I want people to know you can make it out (of an addiction). I feel like people don’t hear the positive stories enough.
Gabrielle Rosson, ’19, only had to try heroin once to become hooked. It took a decade to completely break her addiction.
“I want people to know you can make it out,” said Gabrielle, 40, who studies English with a concentration in teaching at Bridgewater State University and comes from a family that has battled alcohol and drug addiction. “I feel like people don’t hear the positive stories enough.”
For her honors thesis on the role of art in addiction and recovery, Gabrielle wrote and produced a short film, Get Up Eight, loosely based on her story. She presented her movie Monday at BSU’s annual Student Arts & Research Symposium. The event featured more than 1,000 graduate and undergraduate students, the most in its history.
Students often praise faculty mentors for invaluable guidance and support. Gabrielle is no exception, thanking professors such as John Mulrooney, her mentor for the film, and Dr. Michele Meek, who taught her screenwriting.
“I don’t think I ever would have done this had I never been a student here,” Gabrielle said. “I would not have had the resources or encouragement if I hadn’t been a student here.”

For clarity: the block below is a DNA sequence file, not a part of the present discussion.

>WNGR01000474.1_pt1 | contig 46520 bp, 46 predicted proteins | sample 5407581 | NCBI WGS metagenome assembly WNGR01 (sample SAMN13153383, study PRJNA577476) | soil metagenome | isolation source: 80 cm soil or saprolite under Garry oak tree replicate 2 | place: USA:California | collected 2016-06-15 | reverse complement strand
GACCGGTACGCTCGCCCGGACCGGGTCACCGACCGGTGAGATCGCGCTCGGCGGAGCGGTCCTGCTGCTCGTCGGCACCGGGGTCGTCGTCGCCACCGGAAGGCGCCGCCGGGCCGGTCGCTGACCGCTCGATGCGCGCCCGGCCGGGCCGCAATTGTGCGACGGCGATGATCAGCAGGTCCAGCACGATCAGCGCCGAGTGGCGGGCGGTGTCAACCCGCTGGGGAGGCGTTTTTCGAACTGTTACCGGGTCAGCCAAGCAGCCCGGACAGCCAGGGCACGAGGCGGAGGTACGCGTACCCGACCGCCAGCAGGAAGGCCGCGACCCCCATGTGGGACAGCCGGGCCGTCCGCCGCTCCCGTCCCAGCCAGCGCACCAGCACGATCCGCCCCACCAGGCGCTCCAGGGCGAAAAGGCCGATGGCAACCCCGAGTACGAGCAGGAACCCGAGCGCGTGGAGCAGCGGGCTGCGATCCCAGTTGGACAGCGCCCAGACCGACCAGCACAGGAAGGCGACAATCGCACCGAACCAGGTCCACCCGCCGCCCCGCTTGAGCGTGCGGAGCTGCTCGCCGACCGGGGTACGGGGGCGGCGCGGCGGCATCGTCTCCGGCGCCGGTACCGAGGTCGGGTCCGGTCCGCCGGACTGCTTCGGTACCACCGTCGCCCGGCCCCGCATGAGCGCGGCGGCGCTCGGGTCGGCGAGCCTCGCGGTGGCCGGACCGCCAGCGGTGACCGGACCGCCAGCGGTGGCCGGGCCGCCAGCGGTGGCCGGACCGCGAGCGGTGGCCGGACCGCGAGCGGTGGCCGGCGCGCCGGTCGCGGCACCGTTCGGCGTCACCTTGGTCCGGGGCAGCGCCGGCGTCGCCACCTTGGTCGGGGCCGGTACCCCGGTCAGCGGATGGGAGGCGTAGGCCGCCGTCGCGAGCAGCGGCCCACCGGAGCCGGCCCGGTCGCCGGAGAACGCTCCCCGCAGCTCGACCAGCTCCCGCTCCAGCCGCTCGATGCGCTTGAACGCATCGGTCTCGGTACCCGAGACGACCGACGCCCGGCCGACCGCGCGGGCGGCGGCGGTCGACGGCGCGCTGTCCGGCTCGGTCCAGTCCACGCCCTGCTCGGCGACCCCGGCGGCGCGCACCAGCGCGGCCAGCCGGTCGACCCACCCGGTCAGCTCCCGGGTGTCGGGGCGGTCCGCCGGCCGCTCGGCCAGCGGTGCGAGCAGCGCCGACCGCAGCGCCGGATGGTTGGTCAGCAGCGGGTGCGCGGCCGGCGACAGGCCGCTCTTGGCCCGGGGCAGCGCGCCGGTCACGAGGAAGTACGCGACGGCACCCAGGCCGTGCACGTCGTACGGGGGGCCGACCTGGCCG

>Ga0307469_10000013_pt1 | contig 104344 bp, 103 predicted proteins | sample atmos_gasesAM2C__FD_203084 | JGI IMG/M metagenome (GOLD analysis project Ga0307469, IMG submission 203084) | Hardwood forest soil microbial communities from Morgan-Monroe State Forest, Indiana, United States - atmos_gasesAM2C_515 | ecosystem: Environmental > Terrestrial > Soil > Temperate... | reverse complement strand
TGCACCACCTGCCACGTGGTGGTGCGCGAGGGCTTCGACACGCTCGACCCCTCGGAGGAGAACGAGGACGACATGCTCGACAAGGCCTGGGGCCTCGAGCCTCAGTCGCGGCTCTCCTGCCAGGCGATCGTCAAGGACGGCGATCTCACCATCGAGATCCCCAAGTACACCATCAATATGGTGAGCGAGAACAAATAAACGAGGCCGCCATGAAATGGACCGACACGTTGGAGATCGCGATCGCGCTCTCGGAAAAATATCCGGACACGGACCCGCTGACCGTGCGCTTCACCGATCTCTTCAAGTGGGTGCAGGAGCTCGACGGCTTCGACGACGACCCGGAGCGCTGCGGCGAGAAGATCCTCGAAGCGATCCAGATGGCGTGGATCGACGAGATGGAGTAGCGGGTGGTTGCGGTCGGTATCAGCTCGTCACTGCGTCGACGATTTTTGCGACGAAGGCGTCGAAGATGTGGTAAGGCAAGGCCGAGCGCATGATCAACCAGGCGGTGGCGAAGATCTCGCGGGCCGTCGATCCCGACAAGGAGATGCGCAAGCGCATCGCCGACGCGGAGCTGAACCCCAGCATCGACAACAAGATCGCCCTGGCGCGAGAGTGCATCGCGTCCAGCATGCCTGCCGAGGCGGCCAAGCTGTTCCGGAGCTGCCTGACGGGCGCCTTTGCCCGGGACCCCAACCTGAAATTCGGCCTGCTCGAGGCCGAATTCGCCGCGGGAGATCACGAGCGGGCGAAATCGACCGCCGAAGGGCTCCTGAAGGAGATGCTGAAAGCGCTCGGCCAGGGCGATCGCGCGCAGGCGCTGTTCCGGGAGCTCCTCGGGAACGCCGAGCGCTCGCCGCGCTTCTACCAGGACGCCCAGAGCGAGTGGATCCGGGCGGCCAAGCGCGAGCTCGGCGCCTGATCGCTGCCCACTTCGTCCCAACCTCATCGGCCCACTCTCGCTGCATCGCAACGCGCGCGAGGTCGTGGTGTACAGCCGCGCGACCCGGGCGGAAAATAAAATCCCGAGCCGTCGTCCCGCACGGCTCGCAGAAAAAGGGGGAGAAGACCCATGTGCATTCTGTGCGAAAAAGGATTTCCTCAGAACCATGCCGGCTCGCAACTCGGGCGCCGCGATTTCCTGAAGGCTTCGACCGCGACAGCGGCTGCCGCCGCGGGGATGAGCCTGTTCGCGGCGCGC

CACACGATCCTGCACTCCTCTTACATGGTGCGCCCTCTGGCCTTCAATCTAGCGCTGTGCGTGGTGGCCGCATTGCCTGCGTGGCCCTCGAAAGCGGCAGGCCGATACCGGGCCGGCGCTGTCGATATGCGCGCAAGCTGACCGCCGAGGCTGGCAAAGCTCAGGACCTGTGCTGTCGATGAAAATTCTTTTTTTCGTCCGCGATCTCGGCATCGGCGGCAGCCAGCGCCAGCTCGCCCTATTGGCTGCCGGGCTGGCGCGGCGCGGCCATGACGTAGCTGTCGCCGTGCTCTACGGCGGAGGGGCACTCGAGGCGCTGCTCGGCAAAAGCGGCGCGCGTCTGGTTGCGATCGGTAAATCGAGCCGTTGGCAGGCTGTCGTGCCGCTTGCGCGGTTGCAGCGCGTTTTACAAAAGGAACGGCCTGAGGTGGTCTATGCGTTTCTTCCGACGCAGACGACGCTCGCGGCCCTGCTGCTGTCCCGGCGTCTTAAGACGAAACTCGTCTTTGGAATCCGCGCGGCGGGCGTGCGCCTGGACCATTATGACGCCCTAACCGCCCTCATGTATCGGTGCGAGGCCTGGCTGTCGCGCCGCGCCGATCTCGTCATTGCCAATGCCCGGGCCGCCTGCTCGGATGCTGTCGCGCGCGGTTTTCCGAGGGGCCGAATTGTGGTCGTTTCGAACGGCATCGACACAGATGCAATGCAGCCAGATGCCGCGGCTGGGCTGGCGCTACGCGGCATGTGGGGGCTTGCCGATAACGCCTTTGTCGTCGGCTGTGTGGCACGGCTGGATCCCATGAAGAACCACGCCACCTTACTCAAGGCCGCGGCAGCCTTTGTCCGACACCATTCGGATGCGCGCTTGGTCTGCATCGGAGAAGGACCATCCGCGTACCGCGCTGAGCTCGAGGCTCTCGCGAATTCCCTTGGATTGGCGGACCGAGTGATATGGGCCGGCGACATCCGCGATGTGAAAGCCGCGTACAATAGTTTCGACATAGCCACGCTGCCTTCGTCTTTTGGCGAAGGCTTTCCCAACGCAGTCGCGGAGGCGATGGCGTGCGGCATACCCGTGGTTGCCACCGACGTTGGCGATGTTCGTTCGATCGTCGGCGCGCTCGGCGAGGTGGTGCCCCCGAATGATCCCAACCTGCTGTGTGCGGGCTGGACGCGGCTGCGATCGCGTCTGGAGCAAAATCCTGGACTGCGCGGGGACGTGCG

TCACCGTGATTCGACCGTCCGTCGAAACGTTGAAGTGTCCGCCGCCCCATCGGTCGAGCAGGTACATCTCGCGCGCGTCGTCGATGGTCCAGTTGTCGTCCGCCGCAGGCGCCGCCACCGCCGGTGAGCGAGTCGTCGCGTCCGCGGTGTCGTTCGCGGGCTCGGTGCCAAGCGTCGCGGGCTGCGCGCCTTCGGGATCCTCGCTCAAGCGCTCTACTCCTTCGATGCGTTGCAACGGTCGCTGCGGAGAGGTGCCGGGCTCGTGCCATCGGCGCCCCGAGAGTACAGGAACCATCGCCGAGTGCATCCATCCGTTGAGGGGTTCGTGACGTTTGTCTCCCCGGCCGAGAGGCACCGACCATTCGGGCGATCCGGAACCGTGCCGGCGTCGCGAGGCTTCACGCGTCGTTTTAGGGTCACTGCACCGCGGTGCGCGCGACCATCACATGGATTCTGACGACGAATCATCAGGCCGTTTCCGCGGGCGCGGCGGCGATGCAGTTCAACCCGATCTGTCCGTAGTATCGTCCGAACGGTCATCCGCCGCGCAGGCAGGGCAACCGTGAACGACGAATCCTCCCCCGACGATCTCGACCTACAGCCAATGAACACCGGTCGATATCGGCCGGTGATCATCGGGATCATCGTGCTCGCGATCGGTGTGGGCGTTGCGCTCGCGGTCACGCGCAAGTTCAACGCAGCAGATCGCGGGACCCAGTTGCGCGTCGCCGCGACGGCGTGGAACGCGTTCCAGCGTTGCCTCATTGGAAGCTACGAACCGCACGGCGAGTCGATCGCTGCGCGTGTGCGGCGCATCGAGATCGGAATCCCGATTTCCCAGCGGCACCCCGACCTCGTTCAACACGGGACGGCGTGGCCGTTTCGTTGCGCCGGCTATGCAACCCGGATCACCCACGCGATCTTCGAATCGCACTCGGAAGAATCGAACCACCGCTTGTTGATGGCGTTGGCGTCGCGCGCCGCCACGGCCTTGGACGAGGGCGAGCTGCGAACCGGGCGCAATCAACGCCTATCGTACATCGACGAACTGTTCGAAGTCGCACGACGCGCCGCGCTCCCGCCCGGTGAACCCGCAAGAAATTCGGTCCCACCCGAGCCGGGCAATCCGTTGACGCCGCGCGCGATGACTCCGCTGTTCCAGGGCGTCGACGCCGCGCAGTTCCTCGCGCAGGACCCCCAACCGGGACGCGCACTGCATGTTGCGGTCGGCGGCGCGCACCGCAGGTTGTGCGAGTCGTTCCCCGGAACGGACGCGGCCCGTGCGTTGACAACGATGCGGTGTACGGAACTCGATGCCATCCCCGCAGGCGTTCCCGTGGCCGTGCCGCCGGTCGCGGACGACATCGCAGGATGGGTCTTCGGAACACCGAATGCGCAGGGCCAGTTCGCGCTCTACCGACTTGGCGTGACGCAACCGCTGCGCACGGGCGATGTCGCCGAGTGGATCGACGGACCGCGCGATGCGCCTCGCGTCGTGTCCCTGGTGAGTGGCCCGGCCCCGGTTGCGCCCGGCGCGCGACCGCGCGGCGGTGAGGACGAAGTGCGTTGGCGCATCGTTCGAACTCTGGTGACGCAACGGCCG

Gabrielle, a Barnstable resident who came to Bridgewater after earning an associate’s degree from Cape Cod Community College, received a grant from BSU to help fund the production.
“This is really one of the greatest things I’ve ever had a chance to work with a student on. This is a real achievement,” said Mulrooney, an associate professor of English. “I think this is a film that will have a life outside of this day and this event.”
Gabrielle is putting finishing touches on the movie, which she hopes to submit to festivals and show wherever it can make a difference. She works for Cape Cod Community Media Center and wants to use her Bridgewater education to one day teach English as a second language.
While the film is not a documentary, the plot’s connections to Gabrielle’s experiences are apparent. Gabrielle lost her dad to an overdose and had to regain custody of one of her two children. She knew she couldn’t end up like her father and turned her life around after having her second child.
“He showed me a perfect example of what not to do,” she said. “When I was in his shoes, I couldn’t die. It wasn’t an option. … I owe him a debt of gratitude because I get to live.”
Gabrielle overcame her addiction, and she pulls from a Japanese proverb to offer that message of hope to her audience:
“Fall down seven times, get up eight.”
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